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The prospects of bringing esports betting into their business model is a highly attractive one for companies like Players’ Lounge. (And indeed, a potentially highly lucrative one!) In fact, Players’ Lounge has already attracted a whole host of major corporate and individual investors. Corporations like Comcast, RRE, and Courtside all invest in Players’ Lounge, while Silicon Valley investors Marissa Mayer and Strauss Zelnick have raised millions of dollars to invest. Most recently, they were joined by Drake, the famed rapper, as reported by Fortune.

Drake, of course, is no stranger to the gaming market. Gamers will likely recall the now famous livestream where he played Fortnite with top streamer Ninja last year. The stream attracted over 600,000 viewers at its peak and became one of the biggest pop culture events of 2018. Of course, it also made Ninja a great deal of money, attracting around 90,000 new subscribers to his channel. It seems that Drake may have learned from the experience just how profitable the gaming industry can be. Certainly, his investment in Players’ Lounge is likely to pay off.

The Risks of Esports Betting and Profit-Driven Games Development

While all of this paints a rosy picture of the esports industry for companies, and indeed, consumers who want to bet on esports, there are some potential risks. One thing which recent years have made very clear is that gamers are vehemently opposed to paid advantages in games. They have also generally been against gambling-style reward systems, such as lootboxes. Although the latter practice is relatively common, many developers have begun to abandon it; especially as countries with stricter gambling laws raise objections.

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Some states, like Belgium, have already passed laws banning lootboxes. In fact, players of Apex Legends recently found that they could avoid having to deal with lootboxes in game by setting their region to Belgium. As esports betting becomes more commonplace, there is a risk that major publishers and development studios will start to design games with betting systems already built-in. Of course, such systems aren’t bad by definition. However, there is certainly potential for abuse, especially when it comes to the use of exploitative game design which subtly and psychologically encourages gamers to play more.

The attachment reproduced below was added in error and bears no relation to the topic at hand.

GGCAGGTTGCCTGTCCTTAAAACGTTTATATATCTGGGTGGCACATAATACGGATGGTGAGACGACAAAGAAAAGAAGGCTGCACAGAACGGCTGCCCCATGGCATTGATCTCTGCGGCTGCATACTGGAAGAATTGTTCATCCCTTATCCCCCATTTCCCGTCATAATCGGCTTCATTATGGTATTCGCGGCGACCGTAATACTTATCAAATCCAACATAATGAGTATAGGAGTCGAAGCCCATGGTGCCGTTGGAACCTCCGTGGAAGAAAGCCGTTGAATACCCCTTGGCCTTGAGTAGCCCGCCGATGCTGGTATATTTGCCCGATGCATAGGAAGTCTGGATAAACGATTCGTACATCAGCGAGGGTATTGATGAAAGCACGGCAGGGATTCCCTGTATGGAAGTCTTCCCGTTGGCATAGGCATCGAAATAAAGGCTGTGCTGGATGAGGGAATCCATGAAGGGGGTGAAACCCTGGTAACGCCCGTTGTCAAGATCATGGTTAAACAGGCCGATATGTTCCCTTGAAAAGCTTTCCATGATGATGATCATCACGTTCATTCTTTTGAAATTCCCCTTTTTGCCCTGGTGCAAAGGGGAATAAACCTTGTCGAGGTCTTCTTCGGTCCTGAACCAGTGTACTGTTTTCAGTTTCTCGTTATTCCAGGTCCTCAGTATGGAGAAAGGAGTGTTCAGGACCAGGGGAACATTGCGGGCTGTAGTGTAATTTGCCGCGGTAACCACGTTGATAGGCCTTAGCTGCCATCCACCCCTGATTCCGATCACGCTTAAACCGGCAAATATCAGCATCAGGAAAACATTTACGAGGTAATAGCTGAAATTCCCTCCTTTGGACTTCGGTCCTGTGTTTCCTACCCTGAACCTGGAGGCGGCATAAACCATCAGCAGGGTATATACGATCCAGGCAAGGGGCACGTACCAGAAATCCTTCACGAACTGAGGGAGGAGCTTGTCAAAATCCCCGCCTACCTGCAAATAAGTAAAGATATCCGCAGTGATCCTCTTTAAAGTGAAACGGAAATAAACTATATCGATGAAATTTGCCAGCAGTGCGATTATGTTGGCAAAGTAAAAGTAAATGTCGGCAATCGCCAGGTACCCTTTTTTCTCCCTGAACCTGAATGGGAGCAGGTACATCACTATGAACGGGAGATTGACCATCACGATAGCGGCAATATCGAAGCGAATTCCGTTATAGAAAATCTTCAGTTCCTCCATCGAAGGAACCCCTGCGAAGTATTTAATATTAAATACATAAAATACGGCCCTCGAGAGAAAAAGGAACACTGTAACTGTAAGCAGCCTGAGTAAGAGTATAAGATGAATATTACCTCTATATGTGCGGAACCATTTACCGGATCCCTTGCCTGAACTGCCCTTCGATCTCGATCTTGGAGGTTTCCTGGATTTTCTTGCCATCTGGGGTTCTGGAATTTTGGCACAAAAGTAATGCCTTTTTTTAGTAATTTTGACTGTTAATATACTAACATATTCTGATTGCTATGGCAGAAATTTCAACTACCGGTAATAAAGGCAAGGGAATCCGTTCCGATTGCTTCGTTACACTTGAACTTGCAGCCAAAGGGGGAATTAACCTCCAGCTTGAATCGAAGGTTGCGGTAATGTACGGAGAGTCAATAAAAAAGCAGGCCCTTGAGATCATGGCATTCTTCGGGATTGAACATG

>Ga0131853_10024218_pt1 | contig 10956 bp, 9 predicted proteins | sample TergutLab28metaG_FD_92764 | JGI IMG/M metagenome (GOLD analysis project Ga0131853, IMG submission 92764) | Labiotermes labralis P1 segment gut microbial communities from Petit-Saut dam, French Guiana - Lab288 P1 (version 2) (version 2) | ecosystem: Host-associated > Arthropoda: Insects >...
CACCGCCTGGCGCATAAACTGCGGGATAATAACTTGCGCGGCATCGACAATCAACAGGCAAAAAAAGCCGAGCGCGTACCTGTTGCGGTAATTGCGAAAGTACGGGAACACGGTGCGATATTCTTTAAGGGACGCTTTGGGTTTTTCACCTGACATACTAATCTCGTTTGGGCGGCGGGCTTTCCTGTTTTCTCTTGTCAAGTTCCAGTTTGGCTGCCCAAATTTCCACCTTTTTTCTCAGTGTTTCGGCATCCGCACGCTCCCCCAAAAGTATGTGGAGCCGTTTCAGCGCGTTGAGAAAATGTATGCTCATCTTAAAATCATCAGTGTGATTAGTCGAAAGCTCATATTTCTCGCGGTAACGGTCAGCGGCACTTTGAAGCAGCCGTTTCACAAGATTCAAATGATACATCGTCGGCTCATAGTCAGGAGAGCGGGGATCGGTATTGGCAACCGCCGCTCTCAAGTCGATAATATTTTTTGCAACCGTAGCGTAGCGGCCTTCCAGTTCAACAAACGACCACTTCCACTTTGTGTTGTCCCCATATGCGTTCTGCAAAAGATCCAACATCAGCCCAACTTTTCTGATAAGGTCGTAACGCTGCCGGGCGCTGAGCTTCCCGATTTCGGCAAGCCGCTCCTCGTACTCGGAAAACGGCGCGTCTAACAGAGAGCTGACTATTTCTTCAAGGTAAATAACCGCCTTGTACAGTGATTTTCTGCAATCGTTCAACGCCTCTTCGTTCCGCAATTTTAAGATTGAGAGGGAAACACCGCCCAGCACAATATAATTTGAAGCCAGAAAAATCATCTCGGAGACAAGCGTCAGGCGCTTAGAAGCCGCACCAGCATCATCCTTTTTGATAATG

At present, the drivers of the rise of esports betting seem to be external companies and platforms, rather than publishers themselves. As long as that division remains, there are unlikely to be serious problems. However, if profit-driven publishers start to push betting or gambling mechanics directly into their games, they may begin to see backlash from players in a similar manner to the backlash against lootboxes and pay-to-win mechanics. For now, only time will tell. Esports betting in the US is just getting started, after all. However, with money pouring in from hopeful investors and a burgeoning industry primed for profit, it’s likely to spread like wildfire in the next few years.